Special Issue on Imposed Stress Affecting Reproductive Health

Submission Deadline: Jul. 15, 2020

Please click the link to know more about Manuscript Preparation: http://www.nursingscience.net/submission

This special issue currently is open for paper submission and guest editor application.

Please download to know all details of the Special Issue

Special Issue Flyer (PDF)
  • Lead Guest Editor
    • Yousria Elsayed
      Department of Maternal & Newborn Health Nursing, Cairo University, Cairo, Egypt
  • Guest Editor
    Guest Editors play a significant role in a special issue. They maintain the quality of published research and enhance the special issue’s impact. If you would like to be a Guest Editor or recommend a colleague as a Guest Editor of this special issue, please Click here to complete the Guest Editor application.
    • Shadia Eldarir
      Department of Maternal & Newborn Health Nursing, Cairo University, Cairo, Egypt
    • Abeer Eswi
      Department of Maternal & Newborn Health Nursing, Cairo University, Cairo, Egypt
    • Nadia Elsharkawy
      Department of Maternal and Newborn Health Nursing, Faculty of Nursing, Cairo University, Al Jizah, Egypt
  • Introduction

    Stressors that are super imposed on reproductive health due to risk conditions or (diseases) before gestation, during pregnancy or after birth are becoming major concerns for health care providers.These stressors add to the usual gestational stress and may contribute to failure of a woman to have a positive reproductive. experience. Asystematic review of literature by Gourounti, et.al. (2015) revealed that women with high risk pregnancy reported levels of depression between 18%-58%. Additional anxiety due to other psychsocial and financial variables were also reported. High risk pregnant women experience aggravated stress and emotional anxiety during gestational period than normal pregnant women. This may include concerns about health of the fetus and themselves, physical discomfort and premature birth. (Lee&Lee, 2016). According to Vianna, et. al. (2011), stress may affect 18% of all pregnant women and exposure to high maternal stress induces high levels of cortisol which affect fetal intrauterine life and may contribute to intrauterine growth restriction as well as cardiovascular and endocrine altrations. This results in increased mortalities and morbidities such às fetal loss, premature birth and low birth weight. Recently, research has focused on the physical as well as psychosocial aspects of normal reproduction, however high risk reproduction with imposed psychosocial stressors due to risk conditions or diseases that can influence the whole reproductive health is understudied. While high risk pregnancy has been undertaken as part of reproductive health, the pre and post getational periods need to be equally addressed. Therefore, the aim of this research special issue is to focus on the physical as well as psychsocial stressors influencing reproductive health.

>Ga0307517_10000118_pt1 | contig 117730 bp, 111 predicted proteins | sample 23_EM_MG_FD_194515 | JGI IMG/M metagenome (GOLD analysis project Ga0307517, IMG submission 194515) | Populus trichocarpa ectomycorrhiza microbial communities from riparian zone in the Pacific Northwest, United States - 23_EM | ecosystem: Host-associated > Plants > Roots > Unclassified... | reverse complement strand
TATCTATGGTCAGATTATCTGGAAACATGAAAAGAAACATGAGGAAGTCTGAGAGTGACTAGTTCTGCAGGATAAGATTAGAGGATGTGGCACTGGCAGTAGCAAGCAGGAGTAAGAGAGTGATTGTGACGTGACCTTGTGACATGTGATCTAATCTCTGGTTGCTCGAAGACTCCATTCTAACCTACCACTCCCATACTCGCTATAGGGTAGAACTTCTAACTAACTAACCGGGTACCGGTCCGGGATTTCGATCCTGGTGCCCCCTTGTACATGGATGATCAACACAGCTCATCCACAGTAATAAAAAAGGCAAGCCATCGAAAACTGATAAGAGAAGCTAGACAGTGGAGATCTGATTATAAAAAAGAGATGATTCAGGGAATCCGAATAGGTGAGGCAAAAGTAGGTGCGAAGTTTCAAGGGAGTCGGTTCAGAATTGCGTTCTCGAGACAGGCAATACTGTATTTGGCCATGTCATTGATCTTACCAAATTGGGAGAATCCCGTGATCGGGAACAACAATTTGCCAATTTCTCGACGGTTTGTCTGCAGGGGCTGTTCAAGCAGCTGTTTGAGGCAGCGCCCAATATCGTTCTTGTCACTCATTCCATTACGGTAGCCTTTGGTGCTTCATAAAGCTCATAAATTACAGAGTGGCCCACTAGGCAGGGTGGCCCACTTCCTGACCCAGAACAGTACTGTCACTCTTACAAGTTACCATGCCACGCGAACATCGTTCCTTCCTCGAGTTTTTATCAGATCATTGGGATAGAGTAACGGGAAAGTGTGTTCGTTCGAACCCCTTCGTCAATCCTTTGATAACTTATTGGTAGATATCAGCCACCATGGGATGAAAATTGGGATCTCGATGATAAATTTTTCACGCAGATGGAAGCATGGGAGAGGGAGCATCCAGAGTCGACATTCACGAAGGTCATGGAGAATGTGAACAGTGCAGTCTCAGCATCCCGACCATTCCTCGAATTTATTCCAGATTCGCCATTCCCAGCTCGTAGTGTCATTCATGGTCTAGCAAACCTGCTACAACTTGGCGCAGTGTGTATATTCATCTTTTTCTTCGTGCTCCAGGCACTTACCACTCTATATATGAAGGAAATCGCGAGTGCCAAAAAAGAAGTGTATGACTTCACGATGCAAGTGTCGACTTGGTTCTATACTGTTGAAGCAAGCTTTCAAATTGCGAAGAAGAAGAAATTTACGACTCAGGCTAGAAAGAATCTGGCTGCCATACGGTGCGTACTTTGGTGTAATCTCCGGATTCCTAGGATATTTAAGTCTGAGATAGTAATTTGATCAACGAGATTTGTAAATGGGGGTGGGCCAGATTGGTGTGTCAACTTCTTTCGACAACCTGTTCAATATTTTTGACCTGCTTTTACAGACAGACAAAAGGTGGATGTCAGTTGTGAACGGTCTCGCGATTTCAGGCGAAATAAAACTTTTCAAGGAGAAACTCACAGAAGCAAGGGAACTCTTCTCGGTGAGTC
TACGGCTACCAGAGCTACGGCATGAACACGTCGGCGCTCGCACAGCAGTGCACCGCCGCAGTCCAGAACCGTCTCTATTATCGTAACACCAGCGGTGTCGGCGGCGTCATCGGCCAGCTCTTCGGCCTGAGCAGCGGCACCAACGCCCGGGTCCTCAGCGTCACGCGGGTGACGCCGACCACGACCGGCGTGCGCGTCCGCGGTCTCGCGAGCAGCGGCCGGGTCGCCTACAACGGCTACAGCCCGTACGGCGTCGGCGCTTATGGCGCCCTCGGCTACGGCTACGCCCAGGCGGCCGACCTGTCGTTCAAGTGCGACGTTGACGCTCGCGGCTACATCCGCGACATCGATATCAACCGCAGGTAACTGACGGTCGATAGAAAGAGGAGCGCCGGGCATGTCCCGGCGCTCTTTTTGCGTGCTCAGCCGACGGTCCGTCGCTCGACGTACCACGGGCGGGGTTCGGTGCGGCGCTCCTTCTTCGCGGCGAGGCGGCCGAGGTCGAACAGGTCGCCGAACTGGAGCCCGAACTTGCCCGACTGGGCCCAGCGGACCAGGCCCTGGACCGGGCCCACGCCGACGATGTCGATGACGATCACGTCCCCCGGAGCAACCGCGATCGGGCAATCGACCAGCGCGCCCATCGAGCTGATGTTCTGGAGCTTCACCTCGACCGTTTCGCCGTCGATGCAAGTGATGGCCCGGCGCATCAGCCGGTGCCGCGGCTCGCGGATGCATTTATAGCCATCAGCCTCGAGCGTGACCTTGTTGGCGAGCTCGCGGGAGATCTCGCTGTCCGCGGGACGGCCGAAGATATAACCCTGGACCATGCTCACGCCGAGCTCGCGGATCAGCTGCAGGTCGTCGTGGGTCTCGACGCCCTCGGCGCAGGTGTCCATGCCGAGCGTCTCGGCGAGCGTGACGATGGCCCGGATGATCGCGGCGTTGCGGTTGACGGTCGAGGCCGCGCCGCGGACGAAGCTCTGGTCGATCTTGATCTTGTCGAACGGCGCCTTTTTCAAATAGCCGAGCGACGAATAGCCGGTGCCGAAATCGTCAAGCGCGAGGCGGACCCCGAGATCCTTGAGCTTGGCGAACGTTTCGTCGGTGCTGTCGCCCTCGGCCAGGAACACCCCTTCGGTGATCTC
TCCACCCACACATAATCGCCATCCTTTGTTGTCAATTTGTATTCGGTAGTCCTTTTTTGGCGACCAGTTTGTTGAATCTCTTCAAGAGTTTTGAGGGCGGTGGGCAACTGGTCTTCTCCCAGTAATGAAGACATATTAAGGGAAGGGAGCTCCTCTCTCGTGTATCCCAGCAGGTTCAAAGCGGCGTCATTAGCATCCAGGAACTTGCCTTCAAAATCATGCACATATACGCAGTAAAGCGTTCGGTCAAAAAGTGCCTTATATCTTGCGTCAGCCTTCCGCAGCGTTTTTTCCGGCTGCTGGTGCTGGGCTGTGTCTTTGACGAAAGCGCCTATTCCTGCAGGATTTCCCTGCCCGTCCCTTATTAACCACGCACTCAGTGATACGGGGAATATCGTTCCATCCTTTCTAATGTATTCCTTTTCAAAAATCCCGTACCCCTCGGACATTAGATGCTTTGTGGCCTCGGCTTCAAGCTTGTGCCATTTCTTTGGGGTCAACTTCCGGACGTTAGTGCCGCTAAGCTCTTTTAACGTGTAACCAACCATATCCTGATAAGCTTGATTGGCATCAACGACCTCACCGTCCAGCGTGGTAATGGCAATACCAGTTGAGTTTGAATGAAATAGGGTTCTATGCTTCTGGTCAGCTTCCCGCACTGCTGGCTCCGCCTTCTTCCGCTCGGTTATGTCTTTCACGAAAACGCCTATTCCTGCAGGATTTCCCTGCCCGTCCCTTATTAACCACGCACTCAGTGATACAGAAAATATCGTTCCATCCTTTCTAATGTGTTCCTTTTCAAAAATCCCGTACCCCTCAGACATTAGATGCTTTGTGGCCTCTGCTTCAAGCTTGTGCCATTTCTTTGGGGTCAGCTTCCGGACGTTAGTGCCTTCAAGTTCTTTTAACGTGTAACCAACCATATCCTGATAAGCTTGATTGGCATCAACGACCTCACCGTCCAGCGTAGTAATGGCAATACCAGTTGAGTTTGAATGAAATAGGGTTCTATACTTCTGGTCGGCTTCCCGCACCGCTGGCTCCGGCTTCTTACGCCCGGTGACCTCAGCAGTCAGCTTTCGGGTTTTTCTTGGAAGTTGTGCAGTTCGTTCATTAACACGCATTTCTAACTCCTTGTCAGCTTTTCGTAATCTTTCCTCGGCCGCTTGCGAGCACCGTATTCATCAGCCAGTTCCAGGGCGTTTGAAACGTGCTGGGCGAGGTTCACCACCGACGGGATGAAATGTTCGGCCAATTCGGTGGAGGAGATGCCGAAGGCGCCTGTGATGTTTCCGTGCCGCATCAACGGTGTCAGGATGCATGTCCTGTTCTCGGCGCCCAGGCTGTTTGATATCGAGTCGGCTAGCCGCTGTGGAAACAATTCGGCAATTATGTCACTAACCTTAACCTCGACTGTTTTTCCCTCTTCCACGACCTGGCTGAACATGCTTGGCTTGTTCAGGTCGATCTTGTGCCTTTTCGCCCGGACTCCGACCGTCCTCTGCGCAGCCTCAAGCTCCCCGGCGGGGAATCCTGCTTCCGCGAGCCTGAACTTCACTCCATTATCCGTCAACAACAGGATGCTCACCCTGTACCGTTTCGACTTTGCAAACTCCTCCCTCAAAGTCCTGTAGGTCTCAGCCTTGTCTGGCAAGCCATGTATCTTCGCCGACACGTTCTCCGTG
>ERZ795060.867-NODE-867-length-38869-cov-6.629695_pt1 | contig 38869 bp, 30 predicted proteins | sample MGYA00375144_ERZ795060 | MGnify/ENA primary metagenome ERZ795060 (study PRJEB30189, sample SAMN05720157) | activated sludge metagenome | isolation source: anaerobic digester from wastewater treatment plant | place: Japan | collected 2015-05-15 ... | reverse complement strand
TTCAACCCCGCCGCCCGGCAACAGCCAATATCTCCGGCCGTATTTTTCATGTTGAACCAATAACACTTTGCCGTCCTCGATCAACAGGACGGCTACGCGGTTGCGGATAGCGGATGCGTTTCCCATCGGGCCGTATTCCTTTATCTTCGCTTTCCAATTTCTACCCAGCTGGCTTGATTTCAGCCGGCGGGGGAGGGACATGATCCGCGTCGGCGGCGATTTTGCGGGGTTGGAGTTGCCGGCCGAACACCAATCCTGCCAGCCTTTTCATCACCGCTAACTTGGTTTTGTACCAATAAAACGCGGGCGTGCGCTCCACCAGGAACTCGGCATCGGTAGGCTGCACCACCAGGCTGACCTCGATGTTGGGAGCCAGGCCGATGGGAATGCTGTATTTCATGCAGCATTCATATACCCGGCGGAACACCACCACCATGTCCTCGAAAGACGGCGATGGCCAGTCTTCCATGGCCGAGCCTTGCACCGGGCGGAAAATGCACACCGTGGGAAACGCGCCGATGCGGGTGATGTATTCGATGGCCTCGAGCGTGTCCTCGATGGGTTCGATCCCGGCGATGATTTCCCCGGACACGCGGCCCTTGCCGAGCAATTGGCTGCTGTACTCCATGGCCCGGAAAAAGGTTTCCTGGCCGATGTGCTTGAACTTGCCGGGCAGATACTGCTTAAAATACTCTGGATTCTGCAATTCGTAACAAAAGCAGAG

Aims and Scope:
    1. To study the prevalence and impact of stressors related to high risk factors influencing women's reproductive health
    2. To evaluate different nursing intervetions for managing stress related to risk factors that is imposed on reprodutive health
    3. To use different research methods such as qualitative research for better insight into gestational stress
    4. To compare stress of high risk reproductive experience with stress of low risk reproductive experience by using control groups

  • Guidelines for Submission

    Manuscripts can be submitted until the expiry of the deadline. Submissions must be previously unpublished and may not be under consideration elsewhere.

    Papers should be formatted according to the guidelines for authors (see: http://www.nursingscience.net/submission). By submitting your manuscripts to the special issue, you are acknowledging that you accept the rules established for publication of manuscripts, including agreement to pay the Article Processing Charges for the manuscripts. Manuscripts should be submitted electronically through the online manuscript submission system at http://www.sciencepublishinggroup.com/login. All papers will be peer-reviewed. Accepted papers will be published continuously in the journal and will be listed together on the special issue website.

  • Published Papers

    The special issue currently is open for paper submission. Potential authors are humbly requested to submit an electronic copy of their complete manuscript by clicking here.